saver.restore(sess, tf.train.latest_checkpoint(dir_path))


  • If you are loading a model from Checkpoint, you have to dump the file to either SavedModel or FrozenModel. Since the tfjs-converter currently does not support the conversion from Checkpoint to TensorFlow.js compatible.
  • You can try the conversion similar to:
with tf.Session(graph=tf.Graph()) as sess:
    dir_path = '../DIR/SAVE/CKPT/'
    ckpt_name = 'lenet.ckpt'
    saver = tf.train.import_meta_graph(dir_path + ckpt_name + '.meta')
    saver.restore(sess, tf.train.latest_checkpoint(dir_path))

    graph = tf.get_default_graph()

    # Pick input for SavedModel
    x = graph.get_tensor_by_name("input/Placeholder:0")
    # Pick output for SavedModel
    add_8 = graph.get_tensor_by_name("add_8:0")

    output_dir = '/OUTPUT/TO/DIR/'
        sess, output_dir,

2 Find Out Tensor Names

It is actually the key step of the preprocess. We have to find out proper tensor names for our model.

We can try to output all tensor names like:

for n in tf.get_default_graph().as_graph_def().node:

You may get a lot, even the model is not that large. From the model we just built, we have 400+ tensors:

all tensor names
Fig. 4 - Tensor names


  • Don't worry about every tensors, most of them are used as parameter or for training only. You only need to focus on the ones which are used for prediction.
  • If you trained a model by providing "name" properties, you can find them all quickly in the list, which indicates everything follows expectations.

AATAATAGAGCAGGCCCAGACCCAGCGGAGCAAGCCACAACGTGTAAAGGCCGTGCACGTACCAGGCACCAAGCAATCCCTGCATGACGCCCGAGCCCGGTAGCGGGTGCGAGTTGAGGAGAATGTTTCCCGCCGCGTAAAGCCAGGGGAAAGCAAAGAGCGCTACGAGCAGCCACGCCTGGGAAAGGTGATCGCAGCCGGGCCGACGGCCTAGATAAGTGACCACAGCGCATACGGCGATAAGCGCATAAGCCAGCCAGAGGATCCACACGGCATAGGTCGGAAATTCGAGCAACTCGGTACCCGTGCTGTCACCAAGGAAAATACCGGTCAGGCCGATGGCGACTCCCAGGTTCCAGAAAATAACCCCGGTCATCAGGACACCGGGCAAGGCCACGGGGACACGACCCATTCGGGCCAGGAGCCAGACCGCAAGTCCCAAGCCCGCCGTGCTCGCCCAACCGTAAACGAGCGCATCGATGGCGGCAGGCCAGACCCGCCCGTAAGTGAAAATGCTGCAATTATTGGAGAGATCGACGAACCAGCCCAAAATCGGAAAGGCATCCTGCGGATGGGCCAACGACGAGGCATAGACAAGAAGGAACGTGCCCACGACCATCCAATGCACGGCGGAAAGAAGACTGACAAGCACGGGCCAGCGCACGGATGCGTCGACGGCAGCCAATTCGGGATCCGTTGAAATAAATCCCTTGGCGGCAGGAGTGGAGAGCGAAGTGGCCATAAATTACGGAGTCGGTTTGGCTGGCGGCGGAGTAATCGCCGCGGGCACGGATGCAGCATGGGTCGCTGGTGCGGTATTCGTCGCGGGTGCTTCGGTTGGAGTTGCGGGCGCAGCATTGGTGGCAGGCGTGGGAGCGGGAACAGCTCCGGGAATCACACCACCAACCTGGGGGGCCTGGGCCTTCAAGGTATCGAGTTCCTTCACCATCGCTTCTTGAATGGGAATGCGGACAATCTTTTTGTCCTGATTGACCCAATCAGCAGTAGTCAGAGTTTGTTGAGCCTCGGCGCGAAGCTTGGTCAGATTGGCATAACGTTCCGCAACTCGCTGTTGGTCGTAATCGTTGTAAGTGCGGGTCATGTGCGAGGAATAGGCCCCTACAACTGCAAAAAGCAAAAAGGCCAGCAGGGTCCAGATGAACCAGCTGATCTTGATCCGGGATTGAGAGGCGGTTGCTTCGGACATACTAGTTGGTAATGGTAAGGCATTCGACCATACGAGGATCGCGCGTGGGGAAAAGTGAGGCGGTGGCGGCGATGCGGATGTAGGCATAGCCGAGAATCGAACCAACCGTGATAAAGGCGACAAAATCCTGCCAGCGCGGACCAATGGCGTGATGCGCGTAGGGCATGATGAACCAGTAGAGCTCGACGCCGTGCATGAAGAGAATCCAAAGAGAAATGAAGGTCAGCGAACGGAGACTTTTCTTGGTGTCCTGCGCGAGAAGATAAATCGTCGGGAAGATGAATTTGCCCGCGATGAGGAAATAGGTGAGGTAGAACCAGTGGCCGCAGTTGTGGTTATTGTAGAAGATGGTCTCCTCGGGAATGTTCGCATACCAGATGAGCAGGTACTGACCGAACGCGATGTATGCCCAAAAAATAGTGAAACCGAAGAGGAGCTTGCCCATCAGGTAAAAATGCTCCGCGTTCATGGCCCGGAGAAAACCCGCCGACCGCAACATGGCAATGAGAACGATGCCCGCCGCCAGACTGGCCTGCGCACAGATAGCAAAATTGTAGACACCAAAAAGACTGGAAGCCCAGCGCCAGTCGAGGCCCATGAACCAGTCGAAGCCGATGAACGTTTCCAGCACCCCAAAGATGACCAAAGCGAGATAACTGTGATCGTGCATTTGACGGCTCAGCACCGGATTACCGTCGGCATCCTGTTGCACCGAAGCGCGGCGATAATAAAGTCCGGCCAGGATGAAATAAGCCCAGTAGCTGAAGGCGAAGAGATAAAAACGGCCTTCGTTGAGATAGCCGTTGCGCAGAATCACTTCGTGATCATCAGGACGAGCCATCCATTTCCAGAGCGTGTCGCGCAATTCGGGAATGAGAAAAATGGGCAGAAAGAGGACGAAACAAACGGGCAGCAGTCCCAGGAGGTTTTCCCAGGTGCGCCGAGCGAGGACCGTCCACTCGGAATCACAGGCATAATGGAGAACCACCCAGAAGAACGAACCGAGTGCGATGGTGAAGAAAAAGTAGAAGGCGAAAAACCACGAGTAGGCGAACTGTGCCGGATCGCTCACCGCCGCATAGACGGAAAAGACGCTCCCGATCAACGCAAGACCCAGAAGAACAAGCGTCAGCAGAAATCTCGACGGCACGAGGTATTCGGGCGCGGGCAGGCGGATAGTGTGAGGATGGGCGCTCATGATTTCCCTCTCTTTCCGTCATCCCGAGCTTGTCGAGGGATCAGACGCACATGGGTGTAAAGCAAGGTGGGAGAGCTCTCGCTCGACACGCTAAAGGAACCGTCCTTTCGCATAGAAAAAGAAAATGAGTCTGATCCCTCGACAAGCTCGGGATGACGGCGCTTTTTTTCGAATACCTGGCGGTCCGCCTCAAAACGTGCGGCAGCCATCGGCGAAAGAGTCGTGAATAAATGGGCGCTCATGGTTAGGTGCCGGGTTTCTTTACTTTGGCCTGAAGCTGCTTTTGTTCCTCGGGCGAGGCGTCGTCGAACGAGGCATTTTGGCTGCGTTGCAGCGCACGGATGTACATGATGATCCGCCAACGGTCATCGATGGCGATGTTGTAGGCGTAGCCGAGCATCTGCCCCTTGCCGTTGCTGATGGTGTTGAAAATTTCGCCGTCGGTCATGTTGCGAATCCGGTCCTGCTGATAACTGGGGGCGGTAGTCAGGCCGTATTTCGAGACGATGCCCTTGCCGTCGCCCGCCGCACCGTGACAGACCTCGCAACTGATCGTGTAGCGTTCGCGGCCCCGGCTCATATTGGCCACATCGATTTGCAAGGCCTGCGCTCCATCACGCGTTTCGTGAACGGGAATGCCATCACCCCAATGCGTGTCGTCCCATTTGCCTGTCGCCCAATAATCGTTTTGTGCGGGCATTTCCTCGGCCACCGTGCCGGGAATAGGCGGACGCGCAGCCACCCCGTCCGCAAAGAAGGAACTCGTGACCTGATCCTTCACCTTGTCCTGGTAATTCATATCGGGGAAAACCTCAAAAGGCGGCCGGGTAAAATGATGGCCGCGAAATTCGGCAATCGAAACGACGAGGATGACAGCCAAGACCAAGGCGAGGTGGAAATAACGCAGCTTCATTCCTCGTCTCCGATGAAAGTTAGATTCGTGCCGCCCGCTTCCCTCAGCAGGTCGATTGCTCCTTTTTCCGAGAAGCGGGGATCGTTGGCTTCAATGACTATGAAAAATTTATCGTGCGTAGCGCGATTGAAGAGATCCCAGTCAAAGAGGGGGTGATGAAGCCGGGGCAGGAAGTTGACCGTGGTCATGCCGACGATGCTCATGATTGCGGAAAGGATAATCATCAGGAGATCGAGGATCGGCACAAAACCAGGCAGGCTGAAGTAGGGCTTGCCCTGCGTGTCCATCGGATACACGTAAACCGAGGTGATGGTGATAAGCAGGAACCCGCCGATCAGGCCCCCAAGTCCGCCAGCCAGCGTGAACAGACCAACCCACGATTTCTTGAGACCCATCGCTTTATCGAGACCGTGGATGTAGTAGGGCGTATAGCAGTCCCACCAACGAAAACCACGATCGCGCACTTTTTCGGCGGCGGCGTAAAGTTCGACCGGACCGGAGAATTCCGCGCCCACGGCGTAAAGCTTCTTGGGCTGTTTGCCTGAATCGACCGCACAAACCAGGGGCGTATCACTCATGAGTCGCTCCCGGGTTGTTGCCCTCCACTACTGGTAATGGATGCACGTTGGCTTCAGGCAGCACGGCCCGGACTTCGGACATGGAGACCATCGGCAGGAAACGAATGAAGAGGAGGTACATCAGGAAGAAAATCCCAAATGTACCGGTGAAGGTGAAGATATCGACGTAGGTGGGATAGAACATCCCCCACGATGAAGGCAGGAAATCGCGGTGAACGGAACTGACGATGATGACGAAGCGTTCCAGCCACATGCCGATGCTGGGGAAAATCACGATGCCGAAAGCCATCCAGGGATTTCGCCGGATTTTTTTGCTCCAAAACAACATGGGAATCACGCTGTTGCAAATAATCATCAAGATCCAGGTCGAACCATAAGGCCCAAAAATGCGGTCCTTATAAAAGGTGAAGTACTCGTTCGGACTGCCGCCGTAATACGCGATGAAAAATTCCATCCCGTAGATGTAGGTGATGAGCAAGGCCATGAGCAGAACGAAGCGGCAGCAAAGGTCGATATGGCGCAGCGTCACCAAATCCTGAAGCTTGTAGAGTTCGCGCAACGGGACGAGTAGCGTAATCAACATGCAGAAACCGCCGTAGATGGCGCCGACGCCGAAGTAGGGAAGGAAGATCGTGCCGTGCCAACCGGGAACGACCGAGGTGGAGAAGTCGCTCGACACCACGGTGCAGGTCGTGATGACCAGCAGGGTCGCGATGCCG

• If you try to use an existed model, it may require some knowledge of the model structure.
  • In most cases, if a tensor "name" is not specified while construction, it is related to the constructor of TensorFlow.

After we figured out the tensors we want, we have to put them in a name list:

output_names = ["MyConv2D_1", "MyMaxPooling2D_1", "MyConv2D_2", "MyMaxPooling2D_2",
                "MyDense_1", "MyDense_2", "MySoftMax"]

We can have a quick test for the tensors:

graph = tf.get_default_graph()
x = graph.get_tensor_by_name("MyInput:0")
outputs = list(map(lambda on: graph.get_tensor_by_name(on+":0"), output_names))
print(sess.run(outputs, feed_dict={x:x_test}))

predict output 1
Fig. 5 - Multiple list outputs after preprocessing

predict output 2
Fig. 6 - Last list is the original output


  • You have to add ":0" for the output from the tensor object. If not, it returns the tensor object (i.e. rise exceptions).
  • Please save the name list which will be used as outputNames in TensorSpace.

3 Convert to TensorSpace compatible model

If everything so far looks good, we can use the following script to dump out a TensorSpace compatable model:

tensorflowjs_converter \
    --input_format=tf_saved_model \
    --output_node_names=$onn \
    --saved_model_tags=serve \
    ../models/tensorflow_model \


  • Please make sure you have installed tfjs-converter correctly.
  • If the model is a CheckPoint, you have to save it as a SavedModel or FrozenModel first, since the tfjs-converter does not support Checkpoint for now.
  • Select the input_format based on your model type.
  • Put name list as a parameter of the script (no extra space or quotes).

Fig. 7 - Saved model files


  • There are three types of file generated:
    • One "tensorflowjs_model.pb" file which describe the structure of the model.
    • One "weights_manifest.json" file which describe the weights manifest.
    • Some weight files which contains actual weight values. The number of weight files is dependent on the size and structure of the given model.
  • For more detailed information about tfjs-converter, you can visit here.

If everything looks good, you shall be ready for the next step - Load a TensorSpace compatible model.